An American Dramaturg in Armenia

Reflections on a 5-month sojourn as a Fulbright Scholar to the Yerevan Institute for Cinematography and Theatre

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artistic director of Active Cultures, the Vernacular Theatre of Maryland

Tuesday, January 10, 2006

Party pieces, recitations and other public performances

When I first arrived in Armenia, I was informed by my fellow professors that Armenians were an oral culture, that students were much more accustomed to public speaking than they were to essay writing. Always one to jump the gun, I immediately assigned my students all sorts of ex tempore speaking assignments. Where normally I might give a quiz, I instead assigned a presentation. My students, startled, valiantly attempted to meet my expectations and did quite well. But it was clear that they were not accustomed to presenting fledgling ideas in public. I couldn't figure out what I had done wrong.

It wasn't until the Christmas season that I realized my error. From a very early age, Armenian children are expected to recite and sing in public. Every child over the age of four has several pieces memorized that he or she can recite flawlessly whenever the situation demands a party piece. At birthday parties, school events, family gatherings, children are expected to give recitations and sing songs.

I first witnessed this at a puppet theatre where, before the performance began, children leapt up on stage and recited poems and, adorably off tune, sang songs. I misunderstood and thought this was some sort of special occasion. It was not. Since then, I have been treated to innumerable sweet, lisping performances at every sort of public gathering.

Armenians are oral, yes, ex tempora, no. Doubtlessly, if I had given my students a chance to prepare and mermorize, they would have soared. And they would have completely enjoyed themselves. But because, as an American, I have difficulty memorizing my phone number but could talk in public about nothing for quite a while, it never occured to me.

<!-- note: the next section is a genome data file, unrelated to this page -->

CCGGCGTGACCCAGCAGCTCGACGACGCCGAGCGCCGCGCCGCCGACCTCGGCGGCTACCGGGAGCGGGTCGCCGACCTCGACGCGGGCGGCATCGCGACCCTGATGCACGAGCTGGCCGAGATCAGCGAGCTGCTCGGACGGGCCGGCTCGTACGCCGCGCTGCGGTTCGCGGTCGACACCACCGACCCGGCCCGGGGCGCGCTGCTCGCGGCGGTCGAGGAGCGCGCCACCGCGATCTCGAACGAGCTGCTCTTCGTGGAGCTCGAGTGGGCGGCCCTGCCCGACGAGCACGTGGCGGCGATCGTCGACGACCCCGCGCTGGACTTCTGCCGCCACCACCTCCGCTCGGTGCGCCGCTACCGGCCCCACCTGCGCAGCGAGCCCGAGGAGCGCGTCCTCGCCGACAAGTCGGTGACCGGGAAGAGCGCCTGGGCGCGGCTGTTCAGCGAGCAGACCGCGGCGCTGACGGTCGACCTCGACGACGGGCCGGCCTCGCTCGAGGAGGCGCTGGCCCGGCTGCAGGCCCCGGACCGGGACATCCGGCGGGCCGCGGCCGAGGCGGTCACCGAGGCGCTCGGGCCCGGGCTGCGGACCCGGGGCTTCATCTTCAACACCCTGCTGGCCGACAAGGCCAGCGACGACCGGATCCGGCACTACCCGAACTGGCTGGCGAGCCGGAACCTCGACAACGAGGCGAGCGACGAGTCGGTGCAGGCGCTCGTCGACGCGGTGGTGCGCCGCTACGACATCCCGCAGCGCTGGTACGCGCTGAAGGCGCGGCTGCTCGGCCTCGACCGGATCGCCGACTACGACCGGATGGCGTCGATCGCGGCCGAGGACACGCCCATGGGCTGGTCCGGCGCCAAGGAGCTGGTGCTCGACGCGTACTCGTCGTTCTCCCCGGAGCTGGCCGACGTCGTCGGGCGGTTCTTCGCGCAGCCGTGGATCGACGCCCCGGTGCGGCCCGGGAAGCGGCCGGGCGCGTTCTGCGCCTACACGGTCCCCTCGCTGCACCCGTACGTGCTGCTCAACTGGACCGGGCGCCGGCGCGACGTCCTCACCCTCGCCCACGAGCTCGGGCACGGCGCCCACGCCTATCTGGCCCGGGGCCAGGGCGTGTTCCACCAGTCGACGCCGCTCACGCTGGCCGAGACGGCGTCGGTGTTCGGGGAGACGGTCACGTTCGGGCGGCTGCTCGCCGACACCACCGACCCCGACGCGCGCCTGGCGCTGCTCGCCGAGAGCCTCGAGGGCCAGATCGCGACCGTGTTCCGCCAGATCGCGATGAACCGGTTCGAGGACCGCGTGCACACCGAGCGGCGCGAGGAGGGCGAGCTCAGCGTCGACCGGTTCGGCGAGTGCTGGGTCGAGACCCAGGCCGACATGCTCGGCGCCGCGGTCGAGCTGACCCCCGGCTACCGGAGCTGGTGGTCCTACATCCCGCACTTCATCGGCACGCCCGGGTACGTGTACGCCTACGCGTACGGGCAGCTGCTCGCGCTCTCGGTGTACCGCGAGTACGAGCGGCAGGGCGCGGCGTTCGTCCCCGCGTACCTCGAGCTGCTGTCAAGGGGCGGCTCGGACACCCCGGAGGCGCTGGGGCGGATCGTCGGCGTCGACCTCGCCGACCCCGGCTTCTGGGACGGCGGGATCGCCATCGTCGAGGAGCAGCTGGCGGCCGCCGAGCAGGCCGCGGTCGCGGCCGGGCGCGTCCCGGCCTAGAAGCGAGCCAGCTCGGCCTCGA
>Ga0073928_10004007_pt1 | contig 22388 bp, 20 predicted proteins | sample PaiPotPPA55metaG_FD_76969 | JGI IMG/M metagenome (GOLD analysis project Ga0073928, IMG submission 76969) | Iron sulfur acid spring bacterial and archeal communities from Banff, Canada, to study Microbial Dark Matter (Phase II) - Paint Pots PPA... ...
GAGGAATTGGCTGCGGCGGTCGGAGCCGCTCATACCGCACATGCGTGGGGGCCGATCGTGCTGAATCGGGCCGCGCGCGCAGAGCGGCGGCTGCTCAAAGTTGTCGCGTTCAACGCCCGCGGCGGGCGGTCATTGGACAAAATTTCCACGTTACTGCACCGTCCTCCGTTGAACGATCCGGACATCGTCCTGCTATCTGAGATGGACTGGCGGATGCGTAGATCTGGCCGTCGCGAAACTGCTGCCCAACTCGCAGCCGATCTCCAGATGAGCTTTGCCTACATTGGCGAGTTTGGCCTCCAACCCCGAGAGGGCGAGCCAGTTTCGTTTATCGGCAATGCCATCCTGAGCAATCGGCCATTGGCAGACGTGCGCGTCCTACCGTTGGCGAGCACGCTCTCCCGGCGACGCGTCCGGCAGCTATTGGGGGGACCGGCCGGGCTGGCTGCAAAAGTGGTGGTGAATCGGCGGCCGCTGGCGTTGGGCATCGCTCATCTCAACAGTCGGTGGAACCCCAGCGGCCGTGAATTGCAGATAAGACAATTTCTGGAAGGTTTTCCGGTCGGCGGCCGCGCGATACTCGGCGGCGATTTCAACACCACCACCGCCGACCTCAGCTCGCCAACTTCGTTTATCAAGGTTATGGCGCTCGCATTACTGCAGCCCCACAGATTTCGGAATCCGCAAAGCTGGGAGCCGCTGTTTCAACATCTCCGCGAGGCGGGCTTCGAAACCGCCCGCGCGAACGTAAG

Friday, January 06, 2006

Death masks in Gyumri

Armenia's second largest city is Gyumri. Located on the Turkish border ,within sight of the ancient Armenian center of Ani, the city was devastated 16 years ago by a major earthquake. Today, thanks to international efforts, it has largely been rebuilt. It is now a town of wide boulevards, stylish new apartment buildings and a well-kept historic district.

People from Gyumri are known for their artistry and (often grim) sense of humor. One example of the two is the S. Merkurov house museum which celebrates the work of the Soviet-era Armenian sculptor. The bulk of the museum is dedicated to casts of the wax death masques of famous people. Merkurov used the masques as a basis for many of his sculptures. I was intrigued by the death mask of Vladimir Mayakovsky (the author of the play THE BEDBUG and a suicide while in his thirties) in which he appeared to be healthy, happy and strangely beautiful. More gruesome was the death mask of a man who died of throat cancer.

Gyumri is also the hometown of famous Armenian folk comedian Poloz Mukuch. Apparently, whenever you say his name, you must tell three jokes or funny stories. We ate at a restaurant named in his honor and had a lively meal, filled with silliness.

Blog on contemporary Armenian Music

The following is a link to a webpage/blog maintained by an Armenian American musician living in Yerevan. Sprinkled throughout the blog are interesting comments on and insights into the contemporary Armenian music scene.